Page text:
Tuesday, February 3, 2009
Training Lower Body: Unilateral vs. Bilateral
First off, if you are not training single leg movements for the lower body, you are crazy. Life and sport is on one leg. You don't run two legs at a time..... rabbits do. Actually the reason for this post is not to state that single leg training is great for athletic performance or that it activates more stabilizers but rather to show that it is safer for most.
Here is what I want you to think about. If I were to have a 200 lbs person barbell squat (bilateral) 300 lbs, that would be a 300 lbs load on their back right? So that would be 300 lbs of spinal load. If I took the same person and performed a single leg squat variation (split squat, RFE split squat, SL squat) with 100 lbs, we would essentially have the same load on the lower body with FAR less load on the spine.
200 lbs person + 100 lbs load = 300 lbs (100 lbs would actually be a much, much larger load in a SL squat because the 300 lbs total would be on ONE leg. I am using the #'s to simplify)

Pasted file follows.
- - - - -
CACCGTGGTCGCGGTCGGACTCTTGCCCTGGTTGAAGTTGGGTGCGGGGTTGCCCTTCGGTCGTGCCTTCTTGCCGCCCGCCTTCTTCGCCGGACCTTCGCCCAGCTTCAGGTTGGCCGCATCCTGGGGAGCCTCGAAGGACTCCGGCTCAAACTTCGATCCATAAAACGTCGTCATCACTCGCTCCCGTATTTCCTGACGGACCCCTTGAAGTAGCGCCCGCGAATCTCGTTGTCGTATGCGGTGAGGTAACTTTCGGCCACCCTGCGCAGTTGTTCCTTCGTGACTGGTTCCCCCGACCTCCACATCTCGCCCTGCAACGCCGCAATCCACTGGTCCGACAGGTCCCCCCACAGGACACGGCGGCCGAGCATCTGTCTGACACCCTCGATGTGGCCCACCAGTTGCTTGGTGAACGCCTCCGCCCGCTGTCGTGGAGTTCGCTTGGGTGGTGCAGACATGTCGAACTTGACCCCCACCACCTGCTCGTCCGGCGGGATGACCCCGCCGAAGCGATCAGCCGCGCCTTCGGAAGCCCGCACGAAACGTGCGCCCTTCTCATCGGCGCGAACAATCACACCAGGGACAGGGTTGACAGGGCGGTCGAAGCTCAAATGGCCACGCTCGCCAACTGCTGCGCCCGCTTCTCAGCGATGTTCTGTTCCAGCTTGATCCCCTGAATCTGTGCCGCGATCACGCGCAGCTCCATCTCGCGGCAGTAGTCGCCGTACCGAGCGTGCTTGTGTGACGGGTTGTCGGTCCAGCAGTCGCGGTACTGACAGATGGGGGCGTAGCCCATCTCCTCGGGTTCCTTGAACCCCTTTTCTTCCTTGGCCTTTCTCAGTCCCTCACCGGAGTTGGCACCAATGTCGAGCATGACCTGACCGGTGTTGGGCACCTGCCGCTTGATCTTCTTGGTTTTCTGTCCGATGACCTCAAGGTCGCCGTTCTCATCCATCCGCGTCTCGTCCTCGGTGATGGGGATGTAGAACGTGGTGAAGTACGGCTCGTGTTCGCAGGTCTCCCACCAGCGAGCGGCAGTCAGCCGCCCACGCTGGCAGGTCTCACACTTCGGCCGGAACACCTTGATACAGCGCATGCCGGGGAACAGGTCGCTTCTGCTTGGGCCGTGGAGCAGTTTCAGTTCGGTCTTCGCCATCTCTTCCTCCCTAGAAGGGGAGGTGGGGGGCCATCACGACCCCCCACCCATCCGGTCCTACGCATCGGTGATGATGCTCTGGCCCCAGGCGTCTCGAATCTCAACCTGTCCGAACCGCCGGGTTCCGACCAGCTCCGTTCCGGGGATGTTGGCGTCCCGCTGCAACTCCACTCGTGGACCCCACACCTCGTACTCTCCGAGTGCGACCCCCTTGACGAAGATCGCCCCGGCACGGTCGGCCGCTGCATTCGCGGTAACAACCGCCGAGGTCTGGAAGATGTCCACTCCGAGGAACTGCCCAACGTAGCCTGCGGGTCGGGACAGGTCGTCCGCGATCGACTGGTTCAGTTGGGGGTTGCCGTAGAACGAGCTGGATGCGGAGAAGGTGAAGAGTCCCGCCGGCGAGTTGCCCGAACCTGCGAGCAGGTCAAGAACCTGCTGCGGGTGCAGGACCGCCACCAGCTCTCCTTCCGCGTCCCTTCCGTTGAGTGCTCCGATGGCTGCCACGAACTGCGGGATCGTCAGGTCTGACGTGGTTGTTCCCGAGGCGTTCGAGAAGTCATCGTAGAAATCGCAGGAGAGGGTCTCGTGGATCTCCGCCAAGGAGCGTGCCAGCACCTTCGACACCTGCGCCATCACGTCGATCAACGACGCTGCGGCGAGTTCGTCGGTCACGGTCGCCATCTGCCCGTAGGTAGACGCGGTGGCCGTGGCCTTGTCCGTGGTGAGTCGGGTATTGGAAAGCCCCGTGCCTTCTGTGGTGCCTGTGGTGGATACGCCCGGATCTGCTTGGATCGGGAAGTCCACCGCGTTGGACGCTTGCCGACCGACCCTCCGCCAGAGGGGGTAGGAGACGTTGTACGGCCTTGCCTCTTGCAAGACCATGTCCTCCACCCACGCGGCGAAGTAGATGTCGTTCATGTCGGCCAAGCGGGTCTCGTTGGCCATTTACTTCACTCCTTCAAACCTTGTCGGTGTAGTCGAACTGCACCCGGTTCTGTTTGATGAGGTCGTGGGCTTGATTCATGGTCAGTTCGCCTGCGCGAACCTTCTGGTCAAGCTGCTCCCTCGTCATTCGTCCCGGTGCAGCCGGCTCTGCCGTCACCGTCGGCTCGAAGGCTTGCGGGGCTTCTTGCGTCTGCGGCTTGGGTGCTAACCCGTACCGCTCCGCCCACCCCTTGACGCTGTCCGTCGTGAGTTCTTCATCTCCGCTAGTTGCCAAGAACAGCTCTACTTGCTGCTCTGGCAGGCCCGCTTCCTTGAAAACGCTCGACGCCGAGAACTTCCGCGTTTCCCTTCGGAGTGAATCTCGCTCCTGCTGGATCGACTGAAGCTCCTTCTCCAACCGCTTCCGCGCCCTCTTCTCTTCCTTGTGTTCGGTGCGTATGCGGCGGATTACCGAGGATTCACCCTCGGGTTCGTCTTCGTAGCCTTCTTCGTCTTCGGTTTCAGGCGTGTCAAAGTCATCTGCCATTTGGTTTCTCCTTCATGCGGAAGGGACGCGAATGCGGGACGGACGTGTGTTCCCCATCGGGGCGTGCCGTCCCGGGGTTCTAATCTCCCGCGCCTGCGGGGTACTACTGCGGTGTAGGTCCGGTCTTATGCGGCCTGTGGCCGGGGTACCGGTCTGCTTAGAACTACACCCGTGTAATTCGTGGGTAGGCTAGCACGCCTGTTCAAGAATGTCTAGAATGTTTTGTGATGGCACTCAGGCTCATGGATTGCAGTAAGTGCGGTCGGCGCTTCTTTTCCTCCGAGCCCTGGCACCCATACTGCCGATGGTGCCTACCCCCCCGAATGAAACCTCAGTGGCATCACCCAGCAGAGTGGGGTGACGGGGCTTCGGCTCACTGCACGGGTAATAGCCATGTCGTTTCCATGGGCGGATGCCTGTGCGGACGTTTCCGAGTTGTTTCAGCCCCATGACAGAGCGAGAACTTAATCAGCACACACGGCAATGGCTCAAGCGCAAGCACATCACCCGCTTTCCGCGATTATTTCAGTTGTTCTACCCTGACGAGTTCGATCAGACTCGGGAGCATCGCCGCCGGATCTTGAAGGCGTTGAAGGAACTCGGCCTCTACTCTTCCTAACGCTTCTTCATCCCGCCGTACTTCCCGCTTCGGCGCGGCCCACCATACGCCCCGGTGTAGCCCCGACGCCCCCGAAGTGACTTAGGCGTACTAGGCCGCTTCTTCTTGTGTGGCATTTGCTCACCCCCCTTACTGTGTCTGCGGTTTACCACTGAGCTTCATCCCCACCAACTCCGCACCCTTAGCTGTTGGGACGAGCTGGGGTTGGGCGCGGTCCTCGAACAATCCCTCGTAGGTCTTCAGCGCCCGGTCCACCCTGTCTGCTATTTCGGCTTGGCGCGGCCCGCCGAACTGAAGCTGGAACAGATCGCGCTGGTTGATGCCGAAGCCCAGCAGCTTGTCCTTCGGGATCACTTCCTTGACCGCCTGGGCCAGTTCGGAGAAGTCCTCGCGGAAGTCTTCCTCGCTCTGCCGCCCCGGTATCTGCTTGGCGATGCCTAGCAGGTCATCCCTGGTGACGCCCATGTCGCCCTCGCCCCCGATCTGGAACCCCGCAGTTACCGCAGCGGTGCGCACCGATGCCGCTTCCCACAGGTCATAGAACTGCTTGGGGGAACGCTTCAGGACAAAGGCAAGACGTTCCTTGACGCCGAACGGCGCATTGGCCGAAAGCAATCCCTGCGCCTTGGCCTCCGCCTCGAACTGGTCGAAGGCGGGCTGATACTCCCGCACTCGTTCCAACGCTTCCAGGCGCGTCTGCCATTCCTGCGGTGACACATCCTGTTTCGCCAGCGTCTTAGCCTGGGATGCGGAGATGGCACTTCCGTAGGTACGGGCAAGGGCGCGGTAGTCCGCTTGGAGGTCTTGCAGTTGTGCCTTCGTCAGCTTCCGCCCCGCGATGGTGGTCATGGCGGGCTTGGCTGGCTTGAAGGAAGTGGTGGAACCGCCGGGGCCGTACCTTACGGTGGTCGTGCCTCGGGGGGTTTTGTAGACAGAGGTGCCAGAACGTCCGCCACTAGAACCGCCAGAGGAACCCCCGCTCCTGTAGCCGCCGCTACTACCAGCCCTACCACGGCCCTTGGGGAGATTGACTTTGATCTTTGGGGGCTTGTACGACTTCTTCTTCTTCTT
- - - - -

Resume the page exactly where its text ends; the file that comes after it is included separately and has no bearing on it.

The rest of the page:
Bodyweight really doesn't matter that much when squatting or deadlifting bilaterally but it definitely plays a HUGE part in unilateral exercises. I can't say that it is 100% of their bodyweight they are lifting but I would say it is a high percentage.
The thing is, many people have present or past low back issues. Single leg training is a great way to avoid exacberating or reintroducing back pain. I am not saying don't train the lower body bilaterally. I am just suggesting that most athletes and regular people don't need to train bilateral movements heavy if they can get it through single leg training.
I find myself using bilateral lower body training less and less with my clients and athletes. Everybody is getting so strong in the single leg exercises that I really don't miss the bilateral stuff.
For those of you using single leg squats, I will show you a better way to single leg squat in the next post.